Tourism for hockey fans in Helsinki
by Lucas Aykroyd|20 MAY 2022
Reijo Hukkanen's Laulupuut (Song Trees) sculpture, based on Finnish mythology, stands in central Helsinki near a Skoda video screen promoting the 2022 IIHF Ice Hockey World Championship.
photo: Lucas Aykroyd
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Whether you’re visiting Helsinki for the first time or the 20th time, it’s a wonderful place to spend the month of May during the 2022 IIHF Ice Hockey World Championship.

Naturally, most fans are hoping to follow their favourite Group A team to the semi-finals and medal games in Tampere. Yet beforehand, there are plenty of ways to amuse yourself in the Finnish capital when you’re not cheering or waving flags at Helsinki Ice Hall (Jaahalli).

It’s always pleasant to stroll past Helsinki Cathedral in Senate Square or down the tree-lined Esplanadi to the harbourfront Kauppatori (Market Square). That’s where wild celebrations take place – including jumping into the fountain – when Finland captures a World Championship (1995, 2011, 2019) or Olympic gold medal (2022).

How about some other interesting options on or off the beaten path?
Emil Wikstrom's Lantern Carrier sculptures (right) famously adorn the front of Helsinki's Central Railway Station.
photo: Lucas Aykroyd
One easy place to start is Helsinki’s Central Railway Station. You may have passed through it already en route to the hockey games, but the architecture merits a second look.

Designed by Eliel Saarinen in 1919, the Finnish granite building is a fusion of Art Nouveau and Art Deco influences, and the BBC named it one of the world’s most beautiful railway stations. Even more striking than the station’s clock tower are the four muscular “Lantern Carrier” statues – sculpted by Emil Wikstrom – that flank the main entrance. (Locals call them the “Ball Guys.”)

You can also grab a pizza in the former ticketing hall, converted into a cavernous Olivia restaurant, or bunk down at the new Scandic Grand Central Helsinki Hotel. It’s attached to the station and formerly housed the Saarinen-designed headquarters of VR, the Finnish national railway company.

The 491-room hotel is home to Finland’s longest hotel hallway (159 metres). Check out the inner courtyard terrace, or have a drink at the bar and admire interior designer Jaakko Puro’s nature-themed decor touches.
The Helsinki sign in Citizens' Square has become a popular place for visitors to snap photos.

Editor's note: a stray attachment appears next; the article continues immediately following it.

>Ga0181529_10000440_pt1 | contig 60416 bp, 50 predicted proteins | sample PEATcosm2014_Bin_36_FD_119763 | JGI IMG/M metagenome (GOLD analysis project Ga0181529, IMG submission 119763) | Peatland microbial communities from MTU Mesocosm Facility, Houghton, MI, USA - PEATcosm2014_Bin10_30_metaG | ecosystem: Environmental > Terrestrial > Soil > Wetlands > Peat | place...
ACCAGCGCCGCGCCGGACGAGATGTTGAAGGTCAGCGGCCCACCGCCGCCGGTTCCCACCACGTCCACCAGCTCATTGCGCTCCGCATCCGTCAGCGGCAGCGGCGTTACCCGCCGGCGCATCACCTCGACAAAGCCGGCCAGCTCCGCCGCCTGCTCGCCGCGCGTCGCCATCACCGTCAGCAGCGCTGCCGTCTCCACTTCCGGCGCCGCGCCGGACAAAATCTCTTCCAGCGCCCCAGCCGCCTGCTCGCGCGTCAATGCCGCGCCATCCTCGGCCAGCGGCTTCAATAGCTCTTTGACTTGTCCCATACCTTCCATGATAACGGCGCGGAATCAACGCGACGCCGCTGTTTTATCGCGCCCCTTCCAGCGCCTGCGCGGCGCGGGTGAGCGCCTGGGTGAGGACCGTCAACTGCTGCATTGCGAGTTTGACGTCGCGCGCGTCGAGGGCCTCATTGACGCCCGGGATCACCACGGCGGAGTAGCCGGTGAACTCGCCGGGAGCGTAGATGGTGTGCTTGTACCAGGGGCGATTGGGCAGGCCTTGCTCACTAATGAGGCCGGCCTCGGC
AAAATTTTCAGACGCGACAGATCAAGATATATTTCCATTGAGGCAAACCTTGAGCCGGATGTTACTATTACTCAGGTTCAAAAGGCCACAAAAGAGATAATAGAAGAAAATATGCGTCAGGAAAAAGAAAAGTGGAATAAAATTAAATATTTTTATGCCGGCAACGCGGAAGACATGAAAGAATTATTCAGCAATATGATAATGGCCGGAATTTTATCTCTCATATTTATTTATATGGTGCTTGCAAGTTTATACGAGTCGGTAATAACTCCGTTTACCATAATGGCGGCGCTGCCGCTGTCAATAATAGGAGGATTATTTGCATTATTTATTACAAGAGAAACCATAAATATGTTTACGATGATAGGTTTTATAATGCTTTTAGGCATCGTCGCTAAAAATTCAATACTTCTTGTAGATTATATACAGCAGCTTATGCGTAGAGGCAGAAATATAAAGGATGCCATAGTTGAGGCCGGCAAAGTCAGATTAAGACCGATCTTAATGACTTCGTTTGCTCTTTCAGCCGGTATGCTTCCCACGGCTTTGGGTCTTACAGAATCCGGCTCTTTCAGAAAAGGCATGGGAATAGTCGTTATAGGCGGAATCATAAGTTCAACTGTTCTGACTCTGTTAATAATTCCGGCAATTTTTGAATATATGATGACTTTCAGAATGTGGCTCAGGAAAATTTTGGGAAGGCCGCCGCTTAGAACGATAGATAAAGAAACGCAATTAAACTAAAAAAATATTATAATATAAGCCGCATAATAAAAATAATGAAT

photo: Lucas Aykroyd
Steps away lies Kansalaistori (Citizens Square), a huge plaza that boasts the iconic Helsinki sign and a variety of cool cultural institutions.
Oodi has become world-famous for its architecture and amenities since the Helsinki library made its debut in 2018.
photo: Lucas Aykroyd
Head to the space-age Oodi library. Its collection of 100,000 books includes plenty of Finnish hockey titles, from Harri Pirinen’s Kulta-Leijonien Tarina 2019 (about the last gold medal in Bratislava) to Kale, the autobiography of long-time IIHF Vice-President Kalervo Kummola co-written with Jari Korkki.

The 17,000-square-metre library, which opened in 2018, also includes a state-of-the-art recording studio, 3D printers, and an interactive “fairy tale wall” for children. Don’t miss the third-floor view from the Citizens’ Balcony.
El Autobus by Sol Calero is just one of the colourful works of modern art at Helsinki's Kiasma gallery.
photo: Lucas Aykroyd
If you’re fascinated by modern art, visit neighbouring Kiasma, which marks its 25th anniversary in 2023. It’s currently hosting the ARS 22 exhibition with 55 artists from 26 countries.

Surreal highlights include Finnish artist Jenna Sutela’s “I Magma,” featuring psychedelic glass heads that double as lava lamps that generate AI-based predictions via an app (got that?), and Venezuelan artist Sol Calero’s El Autobus, a full-sized orange-yellow bus that offers commentary on the privileges of tourists.
The surreal skylights above the underground Amos Rex modern art museum in Helsinki are an attraction in themselves.
photo: Lucas Aykroyd
Just across the central street of Mannerheimintie, the skylit domes atop Amos Rex – Finland’s largest private art museum – are as compelling to see as the rotating exhibitions in the subterranean galleries.  Amos Rex was built by publisher Amos Anderson for $60 million USD in 2018.

If you’re hungry for traditional fare after all this non-traditional cultural sustenance, head into the adjoining Restaurant Lasipalatsi.

It’s a beautiful example of 1930’s Functionalist architecture, part of a building originally constructed to provide transit and entertainment services for visitors during the 1940 Summer Olympics (cancelled due to World War II, with Helsinki getting the Games in 1952 instead).
Restaurant Lasipalatsi is an iconic Finnish dining destination overlooking Mannerheimintie in downtown Helsinki.
photo: Lucas Aykroyd
You can feast on dishes like lamb vorschmack with potato mash, picked gherkin, and beetroot and desserts like creme brulee with rhubarb sorbet. Sit window side and watch Helsinki’s iconic green-and-yellow streetcars go by.
Kamppi Chapel was constructed in 2012 for Helsinki's stint as the World Design Capital.
photo: Lucas Aykroyd
If the ups and downs of your favourite team are disquieting you, there’s always the nearby Kamppi Chapel. Built in 2012 when Helsinki was named the World Design Capital, it’s a space for silent contemplation or to chat with a professional if you feel you need help. The 11.5-metre-tall elliptical wooden structure is made out of spruce, alder, and ash.

And for a different kind of pick-me-up, coffee is never far away in Helsinki. Fun fact: Finns drink a world-leading 12 kilograms of coffee every year. There are great coffee shops all over downtown, from Andante to the Paulig Kulma Cafe to El Fant.
Kahvila is one of the many great Helsinki coffee shops that benefit from the Finnish passion for java consumption.
photo: Lucas Aykroyd